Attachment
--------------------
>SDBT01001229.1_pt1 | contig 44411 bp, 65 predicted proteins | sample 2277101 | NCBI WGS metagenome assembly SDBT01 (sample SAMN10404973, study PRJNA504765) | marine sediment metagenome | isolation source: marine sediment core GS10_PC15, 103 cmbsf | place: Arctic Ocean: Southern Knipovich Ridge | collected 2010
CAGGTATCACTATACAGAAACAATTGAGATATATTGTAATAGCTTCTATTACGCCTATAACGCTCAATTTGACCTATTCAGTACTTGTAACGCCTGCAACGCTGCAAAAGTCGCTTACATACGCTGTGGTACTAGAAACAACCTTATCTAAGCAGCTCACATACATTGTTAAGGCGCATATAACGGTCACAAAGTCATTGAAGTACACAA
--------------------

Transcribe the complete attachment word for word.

>SDBT01001229.1_pt1 | contig 44411 bp, 65 predicted proteins | sample 2277101 | NCBI WGS metagenome assembly SDBT01 (sample SAMN10404973, study PRJNA504765) | marine sediment metagenome | isolation source: marine sediment core GS10_PC15, 103 cmbsf | place: Arctic Ocean: Southern Knipovich Ridge | collected 2010
CAGGTATCACTATACAGAAACAATTGAGATATATTGTAATAGCTTCTATTACGCCTATAACGCTCAATTTGACCTATTCAGTACTTGTAACGCCTGCAACGCTGCAAAAGTCGCTTACATACGCTGTGGTACTAGAAACAACCTTATCTAAGCAGCTCACATACATTGTTAAGGCGCATATAACGGTCACAAAGTCATTGAAGTACACAA